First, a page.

Commodities markets summary
Market watch top headlines
A summary of trading in key commodities markets overseas overnight:
World oil prices have advanced, making a positive start to 2013, as traders welcome the passing of a US deal to avoid a "fiscal cliff" of tax rises and huge spending cuts, analysts say.
Brent North Sea crude for February gained 75 cents to $US111.86 ($A108.16) a barrel in late Wednesday afternoon trade in London.
New York's main contract, light sweet crude for delivery in February, jumped $US1.11 to $US92.93 per barrel.
"Crude oil prices started the year on the positive side, posting strong gains following news that the US Congress managed to finalise a deal about the US fiscal cliff, avoiding a fiscal disaster," said Sucden analyst Myrto Sokou.
"The US lawmakers approved a deal in order to prevent huge tax increases and spending cuts worth $US600 billion that could have possibly driven the US economy into a recession. The US dollar weakened and provided strong support to most commodity prices."
The struggling greenback makes US dollar-priced crude cheaper for buyers using stronger currencies. That tends to stimulate oil demand and support higher price levels.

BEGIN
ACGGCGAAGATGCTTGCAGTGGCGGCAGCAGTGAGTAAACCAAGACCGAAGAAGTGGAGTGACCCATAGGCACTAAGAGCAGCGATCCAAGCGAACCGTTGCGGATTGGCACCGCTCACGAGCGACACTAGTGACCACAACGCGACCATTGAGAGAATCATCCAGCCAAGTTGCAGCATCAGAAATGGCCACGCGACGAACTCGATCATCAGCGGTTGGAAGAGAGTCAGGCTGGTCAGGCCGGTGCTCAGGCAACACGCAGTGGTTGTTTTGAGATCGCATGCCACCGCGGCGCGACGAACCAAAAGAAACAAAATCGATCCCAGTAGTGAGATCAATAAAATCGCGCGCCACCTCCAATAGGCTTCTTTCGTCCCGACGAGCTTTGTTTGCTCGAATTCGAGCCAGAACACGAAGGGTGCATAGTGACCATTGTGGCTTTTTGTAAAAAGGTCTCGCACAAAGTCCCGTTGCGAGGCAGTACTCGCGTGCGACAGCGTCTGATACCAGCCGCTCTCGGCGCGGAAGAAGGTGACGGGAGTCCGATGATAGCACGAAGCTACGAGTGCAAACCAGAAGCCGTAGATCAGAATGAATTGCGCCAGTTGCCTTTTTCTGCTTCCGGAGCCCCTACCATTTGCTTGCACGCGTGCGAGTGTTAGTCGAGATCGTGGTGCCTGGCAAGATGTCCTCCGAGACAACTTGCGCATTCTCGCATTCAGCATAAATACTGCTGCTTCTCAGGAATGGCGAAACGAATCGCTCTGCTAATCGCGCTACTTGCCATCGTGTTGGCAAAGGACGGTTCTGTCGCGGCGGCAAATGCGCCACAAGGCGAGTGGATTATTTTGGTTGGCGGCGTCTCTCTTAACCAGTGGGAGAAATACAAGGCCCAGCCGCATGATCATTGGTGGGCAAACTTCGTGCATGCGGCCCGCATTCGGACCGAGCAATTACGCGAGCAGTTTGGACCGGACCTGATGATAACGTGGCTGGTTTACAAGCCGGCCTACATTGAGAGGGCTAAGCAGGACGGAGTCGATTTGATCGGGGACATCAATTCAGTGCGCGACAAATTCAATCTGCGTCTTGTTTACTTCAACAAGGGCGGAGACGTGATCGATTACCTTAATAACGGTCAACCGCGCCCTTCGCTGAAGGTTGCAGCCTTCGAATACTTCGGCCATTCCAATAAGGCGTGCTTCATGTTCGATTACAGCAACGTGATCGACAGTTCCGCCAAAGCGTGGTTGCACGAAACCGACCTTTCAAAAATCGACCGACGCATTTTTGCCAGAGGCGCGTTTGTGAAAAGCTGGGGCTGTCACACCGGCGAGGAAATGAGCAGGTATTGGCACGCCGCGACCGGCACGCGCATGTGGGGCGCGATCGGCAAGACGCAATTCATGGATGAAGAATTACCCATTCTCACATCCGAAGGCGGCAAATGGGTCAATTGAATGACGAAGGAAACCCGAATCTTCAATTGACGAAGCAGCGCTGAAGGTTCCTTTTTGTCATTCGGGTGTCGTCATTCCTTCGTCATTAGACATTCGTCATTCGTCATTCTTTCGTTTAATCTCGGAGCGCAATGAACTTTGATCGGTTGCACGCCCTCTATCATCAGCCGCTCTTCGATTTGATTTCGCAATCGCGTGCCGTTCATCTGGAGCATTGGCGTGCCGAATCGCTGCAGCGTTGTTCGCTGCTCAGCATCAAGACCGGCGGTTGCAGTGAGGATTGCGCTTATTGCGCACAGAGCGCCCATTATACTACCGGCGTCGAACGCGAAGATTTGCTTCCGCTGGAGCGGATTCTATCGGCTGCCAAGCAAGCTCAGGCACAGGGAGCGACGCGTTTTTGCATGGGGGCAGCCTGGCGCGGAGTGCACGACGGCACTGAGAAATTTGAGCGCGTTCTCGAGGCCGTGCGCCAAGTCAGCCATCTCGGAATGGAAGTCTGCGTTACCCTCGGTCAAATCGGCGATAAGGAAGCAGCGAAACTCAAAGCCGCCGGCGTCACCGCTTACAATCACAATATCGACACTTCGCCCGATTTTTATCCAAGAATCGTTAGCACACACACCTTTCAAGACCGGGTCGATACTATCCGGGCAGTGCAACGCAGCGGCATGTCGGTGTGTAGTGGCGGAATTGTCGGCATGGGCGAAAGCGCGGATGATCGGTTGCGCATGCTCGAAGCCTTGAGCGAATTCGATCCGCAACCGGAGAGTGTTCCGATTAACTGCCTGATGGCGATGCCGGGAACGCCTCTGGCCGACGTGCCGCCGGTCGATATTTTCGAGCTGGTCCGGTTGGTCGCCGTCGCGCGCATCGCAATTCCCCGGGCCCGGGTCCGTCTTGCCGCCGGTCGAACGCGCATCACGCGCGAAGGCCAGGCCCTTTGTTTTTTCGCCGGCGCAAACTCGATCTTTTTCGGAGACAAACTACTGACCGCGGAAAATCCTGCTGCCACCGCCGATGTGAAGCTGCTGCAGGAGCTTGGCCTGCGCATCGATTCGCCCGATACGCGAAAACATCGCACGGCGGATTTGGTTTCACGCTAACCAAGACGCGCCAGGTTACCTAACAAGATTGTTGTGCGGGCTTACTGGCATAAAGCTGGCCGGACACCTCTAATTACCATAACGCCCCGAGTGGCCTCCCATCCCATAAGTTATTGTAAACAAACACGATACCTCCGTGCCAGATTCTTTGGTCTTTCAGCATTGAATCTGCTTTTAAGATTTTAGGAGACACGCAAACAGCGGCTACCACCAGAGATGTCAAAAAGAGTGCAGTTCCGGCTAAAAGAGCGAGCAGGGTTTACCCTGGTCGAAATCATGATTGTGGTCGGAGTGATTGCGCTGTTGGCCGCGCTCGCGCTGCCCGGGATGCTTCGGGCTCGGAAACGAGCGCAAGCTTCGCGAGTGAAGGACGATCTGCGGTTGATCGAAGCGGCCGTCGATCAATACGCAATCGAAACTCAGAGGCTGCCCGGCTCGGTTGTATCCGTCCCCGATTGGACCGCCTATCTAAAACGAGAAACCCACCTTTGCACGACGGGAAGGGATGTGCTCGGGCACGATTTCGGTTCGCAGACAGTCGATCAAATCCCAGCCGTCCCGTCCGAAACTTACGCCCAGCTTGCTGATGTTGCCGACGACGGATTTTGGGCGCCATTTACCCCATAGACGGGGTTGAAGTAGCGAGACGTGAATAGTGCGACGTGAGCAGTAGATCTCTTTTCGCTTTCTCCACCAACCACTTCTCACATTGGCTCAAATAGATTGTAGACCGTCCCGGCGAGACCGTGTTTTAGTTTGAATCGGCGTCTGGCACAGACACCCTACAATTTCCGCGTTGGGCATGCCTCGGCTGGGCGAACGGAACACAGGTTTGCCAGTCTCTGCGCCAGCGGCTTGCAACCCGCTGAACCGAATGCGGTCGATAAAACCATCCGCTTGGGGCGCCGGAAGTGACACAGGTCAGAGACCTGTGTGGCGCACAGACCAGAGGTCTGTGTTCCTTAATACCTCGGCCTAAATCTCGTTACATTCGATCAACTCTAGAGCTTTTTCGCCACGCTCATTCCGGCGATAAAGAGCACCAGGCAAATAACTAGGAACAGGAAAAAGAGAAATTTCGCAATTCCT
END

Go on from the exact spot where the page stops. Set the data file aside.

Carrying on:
The US Congress finally backed a deal late Tuesday to avert measures that had threatened to unleash economic calamity.
The House of Representatives passed a deal between the White House and Republicans to raise taxes on the rich and put off automatic $US109 billion budget cuts for two months, lifting the clouds of immediate crisis.
But more hard haggling is due in two months' time over further specific budget measures.
Gold and silver popped to two-week highs Wednesday, as money managers returned to the precious metals in the new year following a last-minute budget deal by U.S. lawmakers.
The most actively traded contract, for February delivery, rose $US13, or 0.8 per cent, to settle at $1,688.80 an ounce.
Silver for March delivery rose 78 cents to $US31.007.
March copper advanced 8.4 cents to $US3.7360 a pound